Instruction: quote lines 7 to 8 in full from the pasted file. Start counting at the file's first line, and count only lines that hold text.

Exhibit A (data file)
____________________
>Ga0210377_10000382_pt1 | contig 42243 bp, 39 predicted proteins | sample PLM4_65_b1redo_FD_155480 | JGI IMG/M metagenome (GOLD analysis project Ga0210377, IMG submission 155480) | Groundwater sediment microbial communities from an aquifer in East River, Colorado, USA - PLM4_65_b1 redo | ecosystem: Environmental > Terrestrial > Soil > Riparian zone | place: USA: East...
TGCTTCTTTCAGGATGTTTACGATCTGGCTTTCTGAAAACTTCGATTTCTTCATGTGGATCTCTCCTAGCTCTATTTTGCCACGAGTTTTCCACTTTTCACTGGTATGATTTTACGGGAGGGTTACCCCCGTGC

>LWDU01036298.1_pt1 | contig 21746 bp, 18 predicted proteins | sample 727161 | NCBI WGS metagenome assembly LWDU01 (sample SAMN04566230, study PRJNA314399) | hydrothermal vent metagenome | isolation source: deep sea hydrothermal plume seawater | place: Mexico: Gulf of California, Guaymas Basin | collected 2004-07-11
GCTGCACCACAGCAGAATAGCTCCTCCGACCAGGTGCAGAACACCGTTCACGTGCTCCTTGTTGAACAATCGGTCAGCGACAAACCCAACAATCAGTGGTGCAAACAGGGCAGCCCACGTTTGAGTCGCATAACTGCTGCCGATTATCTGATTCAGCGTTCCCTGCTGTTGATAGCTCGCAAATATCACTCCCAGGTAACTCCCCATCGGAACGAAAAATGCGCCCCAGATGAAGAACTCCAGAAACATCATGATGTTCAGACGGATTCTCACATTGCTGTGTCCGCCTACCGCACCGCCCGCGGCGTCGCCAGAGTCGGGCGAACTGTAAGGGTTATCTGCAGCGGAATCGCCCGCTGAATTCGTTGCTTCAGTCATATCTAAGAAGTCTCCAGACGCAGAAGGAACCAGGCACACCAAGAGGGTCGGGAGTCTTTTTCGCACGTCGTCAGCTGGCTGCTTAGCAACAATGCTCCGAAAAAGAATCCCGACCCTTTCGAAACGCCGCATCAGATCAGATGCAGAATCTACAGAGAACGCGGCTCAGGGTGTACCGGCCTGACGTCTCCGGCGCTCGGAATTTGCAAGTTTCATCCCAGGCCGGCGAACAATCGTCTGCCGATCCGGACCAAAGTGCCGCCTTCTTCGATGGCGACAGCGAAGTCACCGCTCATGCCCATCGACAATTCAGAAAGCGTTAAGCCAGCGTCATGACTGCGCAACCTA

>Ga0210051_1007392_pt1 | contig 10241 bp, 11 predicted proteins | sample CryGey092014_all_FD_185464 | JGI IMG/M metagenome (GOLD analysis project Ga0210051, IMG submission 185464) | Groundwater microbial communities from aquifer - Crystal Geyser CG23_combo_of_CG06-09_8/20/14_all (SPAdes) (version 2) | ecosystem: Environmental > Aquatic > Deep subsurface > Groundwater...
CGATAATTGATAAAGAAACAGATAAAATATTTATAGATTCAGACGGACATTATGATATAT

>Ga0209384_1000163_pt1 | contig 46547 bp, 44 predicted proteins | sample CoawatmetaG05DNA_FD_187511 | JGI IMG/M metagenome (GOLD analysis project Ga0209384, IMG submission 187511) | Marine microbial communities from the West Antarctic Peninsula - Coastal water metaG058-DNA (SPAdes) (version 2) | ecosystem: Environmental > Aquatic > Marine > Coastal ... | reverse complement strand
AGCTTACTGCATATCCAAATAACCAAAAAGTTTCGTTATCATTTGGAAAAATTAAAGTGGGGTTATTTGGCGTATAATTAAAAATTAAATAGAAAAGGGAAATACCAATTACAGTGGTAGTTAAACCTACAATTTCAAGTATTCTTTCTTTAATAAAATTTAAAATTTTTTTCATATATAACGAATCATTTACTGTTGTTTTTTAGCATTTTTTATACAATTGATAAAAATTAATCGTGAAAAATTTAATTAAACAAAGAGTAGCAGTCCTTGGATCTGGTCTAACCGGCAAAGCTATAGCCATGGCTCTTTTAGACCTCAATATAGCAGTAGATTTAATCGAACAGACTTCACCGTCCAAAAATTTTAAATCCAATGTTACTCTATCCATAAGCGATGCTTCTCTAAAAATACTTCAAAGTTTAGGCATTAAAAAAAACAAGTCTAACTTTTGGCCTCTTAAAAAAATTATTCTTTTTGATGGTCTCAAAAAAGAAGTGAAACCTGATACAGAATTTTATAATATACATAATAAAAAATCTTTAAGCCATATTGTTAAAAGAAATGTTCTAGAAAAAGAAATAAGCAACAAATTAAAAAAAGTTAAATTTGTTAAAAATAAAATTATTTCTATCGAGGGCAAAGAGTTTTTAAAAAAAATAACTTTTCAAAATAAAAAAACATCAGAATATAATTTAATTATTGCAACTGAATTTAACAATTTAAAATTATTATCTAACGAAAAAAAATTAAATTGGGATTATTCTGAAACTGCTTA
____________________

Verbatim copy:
>Ga0209384_1000163_pt1 | contig 46547 bp, 44 predicted proteins | sample CoawatmetaG05DNA_FD_187511 | JGI IMG/M metagenome (GOLD analysis project Ga0209384, IMG submission 187511) | Marine microbial communities from the West Antarctic Peninsula - Coastal water metaG058-DNA (SPAdes) (version 2) | ecosystem: Environmental > Aquatic > Marine > Coastal ... | reverse complement strand
AGCTTACTGCATATCCAAATAACCAAAAAGTTTCGTTATCATTTGGAAAAATTAAAGTGGGGTTATTTGGCGTATAATTAAAAATTAAATAGAAAAGGGAAATACCAATTACAGTGGTAGTTAAACCTACAATTTCAAGTATTCTTTCTTTAATAAAATTTAAAATTTTTTTCATATATAACGAATCATTTACTGTTGTTTTTTAGCATTTTTTATACAATTGATAAAAATTAATCGTGAAAAATTTAATTAAACAAAGAGTAGCAGTCCTTGGATCTGGTCTAACCGGCAAAGCTATAGCCATGGCTCTTTTAGACCTCAATATAGCAGTAGATTTAATCGAACAGACTTCACCGTCCAAAAATTTTAAATCCAATGTTACTCTATCCATAAGCGATGCTTCTCTAAAAATACTTCAAAGTTTAGGCATTAAAAAAAACAAGTCTAACTTTTGGCCTCTTAAAAAAATTATTCTTTTTGATGGTCTCAAAAAAGAAGTGAAACCTGATACAGAATTTTATAATATACATAATAAAAAATCTTTAAGCCATATTGTTAAAAGAAATGTTCTAGAAAAAGAAATAAGCAACAAATTAAAAAAAGTTAAATTTGTTAAAAATAAAATTATTTCTATCGAGGGCAAAGAGTTTTTAAAAAAAATAACTTTTCAAAATAAAAAAACATCAGAATATAATTTAATTATTGCAACTGAATTTAACAATTTAAAATTATTATCTAACGAAAAAAAATTAAATTGGGATTATTCTGAAACTGCTTA